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Brave New World: Can We Engineer a Better Start for Freshers?

Brave New World: Can We Engineer a Better Start for Freshers?
Brave New World: Can We Engineer a Better Start for Freshers?
Abstract - The crucial importance of first experiences in shaping future success has been widely acknowledged. Creating the best foundations in large cohorts of students from diverse backgrounds presents special problems of its own. But a secure foundation can enhance student achievement and improve retention – and the students may even have fun too. Research has suggested that building learning communities can enhance student engagement and achievement. This paper examines how introducing non-technical activities can establish sound foundations for a university career by a) addressing objectives in the wider curriculum and b) promoting non-technical skills and experience of group working. A set of changes introduced to five degree cohorts in our academic school were designed to complement enhancements to our technical curriculum introduced during many years of debate and consideration. The changes have impacted upon generic and technical educational experiences. The paper presents an evaluation of the programme of changes through two iterations from the perspective of both faculty and student.
Engineering Education, Group Working, Social Constructivism, Team Skills, Teaching
0-7803-9077-6
26-31
White, S A
5f9a277b-df62-4079-ae97-b9c35264c146
Carr, L A
0572b10e-039d-46c6-bf05-57cce71d3936
White, S A and Carr, L A (2005) Brave New World: Can We Engineer a Better Start for Freshers? At 35th Annual ASEE/IEEE Frontiers in Education Pedagogies and Technologies for the Emerging Global Economy. 19 - 21 Oct 2005. , pp. 26-31.

White, S A and Carr, L A (2005) Brave New World: Can We Engineer a Better Start for Freshers? At 35th Annual ASEE/IEEE Frontiers in Education Pedagogies and Technologies for the Emerging Global Economy. 19 - 21 Oct 2005. , pp. 26-31.

Record type: Conference or Workshop Item (Paper)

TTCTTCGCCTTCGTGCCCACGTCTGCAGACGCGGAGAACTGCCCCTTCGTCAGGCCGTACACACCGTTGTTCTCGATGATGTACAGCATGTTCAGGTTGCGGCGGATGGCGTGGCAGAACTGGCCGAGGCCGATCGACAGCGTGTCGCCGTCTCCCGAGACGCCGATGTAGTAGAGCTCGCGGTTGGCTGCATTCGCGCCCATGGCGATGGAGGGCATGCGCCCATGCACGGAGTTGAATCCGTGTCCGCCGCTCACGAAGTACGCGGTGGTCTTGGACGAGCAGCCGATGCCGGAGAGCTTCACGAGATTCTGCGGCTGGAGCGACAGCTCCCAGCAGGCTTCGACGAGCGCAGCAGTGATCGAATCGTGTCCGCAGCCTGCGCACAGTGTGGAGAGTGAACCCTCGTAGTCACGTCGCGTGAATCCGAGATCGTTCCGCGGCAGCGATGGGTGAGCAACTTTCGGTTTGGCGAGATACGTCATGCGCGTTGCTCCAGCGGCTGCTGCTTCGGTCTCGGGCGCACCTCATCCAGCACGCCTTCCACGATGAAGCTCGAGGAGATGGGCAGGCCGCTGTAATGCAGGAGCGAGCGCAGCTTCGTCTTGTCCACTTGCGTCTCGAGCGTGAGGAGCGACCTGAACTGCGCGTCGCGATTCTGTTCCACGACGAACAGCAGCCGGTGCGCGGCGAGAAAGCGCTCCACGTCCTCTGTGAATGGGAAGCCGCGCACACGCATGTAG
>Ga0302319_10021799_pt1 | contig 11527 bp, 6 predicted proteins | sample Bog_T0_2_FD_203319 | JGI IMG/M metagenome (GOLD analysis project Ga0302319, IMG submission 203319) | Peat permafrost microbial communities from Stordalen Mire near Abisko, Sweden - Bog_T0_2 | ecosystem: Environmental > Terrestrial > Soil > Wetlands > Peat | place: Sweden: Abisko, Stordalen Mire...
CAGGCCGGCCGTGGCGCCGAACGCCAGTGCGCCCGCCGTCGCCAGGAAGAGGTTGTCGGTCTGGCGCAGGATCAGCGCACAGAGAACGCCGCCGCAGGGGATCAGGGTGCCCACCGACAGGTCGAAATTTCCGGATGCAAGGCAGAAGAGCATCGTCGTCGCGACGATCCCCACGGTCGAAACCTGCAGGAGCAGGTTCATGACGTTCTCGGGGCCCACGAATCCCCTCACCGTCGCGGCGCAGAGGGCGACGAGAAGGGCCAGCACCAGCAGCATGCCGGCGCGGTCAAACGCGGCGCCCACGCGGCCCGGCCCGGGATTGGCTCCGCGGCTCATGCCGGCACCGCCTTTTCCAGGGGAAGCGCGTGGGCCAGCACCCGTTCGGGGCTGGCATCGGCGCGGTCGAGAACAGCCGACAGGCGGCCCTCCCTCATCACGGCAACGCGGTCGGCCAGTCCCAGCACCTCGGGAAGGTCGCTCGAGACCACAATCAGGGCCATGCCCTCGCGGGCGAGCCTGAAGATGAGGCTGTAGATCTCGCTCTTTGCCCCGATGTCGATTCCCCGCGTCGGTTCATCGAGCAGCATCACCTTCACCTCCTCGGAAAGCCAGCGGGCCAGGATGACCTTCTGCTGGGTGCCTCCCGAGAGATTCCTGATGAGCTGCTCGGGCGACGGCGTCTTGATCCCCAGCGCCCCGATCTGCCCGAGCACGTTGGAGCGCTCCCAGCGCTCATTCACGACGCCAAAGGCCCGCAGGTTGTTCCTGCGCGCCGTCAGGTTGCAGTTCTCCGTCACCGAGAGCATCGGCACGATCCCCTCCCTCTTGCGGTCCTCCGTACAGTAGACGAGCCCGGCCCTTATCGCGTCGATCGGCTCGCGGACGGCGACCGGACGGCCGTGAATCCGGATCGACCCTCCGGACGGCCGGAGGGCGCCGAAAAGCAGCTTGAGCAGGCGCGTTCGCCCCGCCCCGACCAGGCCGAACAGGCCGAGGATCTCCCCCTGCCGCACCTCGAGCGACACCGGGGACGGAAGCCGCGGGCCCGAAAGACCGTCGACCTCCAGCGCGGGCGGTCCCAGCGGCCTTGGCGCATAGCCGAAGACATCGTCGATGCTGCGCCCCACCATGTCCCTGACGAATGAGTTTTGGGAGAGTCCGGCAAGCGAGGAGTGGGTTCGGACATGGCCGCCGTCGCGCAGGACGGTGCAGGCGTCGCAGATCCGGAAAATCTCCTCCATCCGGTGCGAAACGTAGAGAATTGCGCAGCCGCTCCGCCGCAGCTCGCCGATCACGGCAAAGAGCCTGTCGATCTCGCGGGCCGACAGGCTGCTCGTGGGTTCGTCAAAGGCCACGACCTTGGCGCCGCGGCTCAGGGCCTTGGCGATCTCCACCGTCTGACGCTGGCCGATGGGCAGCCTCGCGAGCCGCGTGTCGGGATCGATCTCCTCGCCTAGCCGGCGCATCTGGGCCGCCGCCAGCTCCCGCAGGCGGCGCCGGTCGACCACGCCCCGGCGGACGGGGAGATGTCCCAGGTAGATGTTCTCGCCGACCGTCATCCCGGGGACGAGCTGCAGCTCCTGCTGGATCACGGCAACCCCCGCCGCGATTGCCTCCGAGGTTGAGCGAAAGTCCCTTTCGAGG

Abstract

Abstract - The crucial importance of first experiences in shaping future success has been widely acknowledged. Creating the best foundations in large cohorts of students from diverse backgrounds presents special problems of its own. But a secure foundation can enhance student achievement and improve retention – and the students may even have fun too. Research has suggested that building learning communities can enhance student engagement and achievement. This paper examines how introducing non-technical activities can establish sound foundations for a university career by a) addressing objectives in the wider curriculum and b) promoting non-technical skills and experience of group working. A set of changes introduced to five degree cohorts in our academic school were designed to complement enhancements to our technical curriculum introduced during many years of debate and consideration. The changes have impacted upon generic and technical educational experiences. The paper presents an evaluation of the programme of changes through two iterations from the perspective of both faculty and student.

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More information

Published date: 2005
Additional Information: Event Dates: October 19th-21st October 2005
Venue - Dates: 35th Annual ASEE/IEEE Frontiers in Education Pedagogies and Technologies for the Emerging Global Economy, 2005-10-19 - 2005-10-21
Keywords: Engineering Education, Group Working, Social Constructivism, Team Skills, Teaching
Organisations: Web & Internet Science

Identifiers

Local EPrints ID: 261631
URI: http://eprints.soton.ac.uk/id/eprint/261631
ISBN: 0-7803-9077-6
PURE UUID: 535dcf22-1f69-4f78-a196-04490513fcd1
ORCID for S A White: ORCID iD orcid.org/0000-0001-9588-5275
ORCID for L A Carr: ORCID iD orcid.org/0000-0002-2113-9680

Catalogue record

Date deposited: 08 Dec 2005
Last modified: 18 Jul 2017 09:00

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Contributors

Author: S A White ORCID iD
Author: L A Carr ORCID iD

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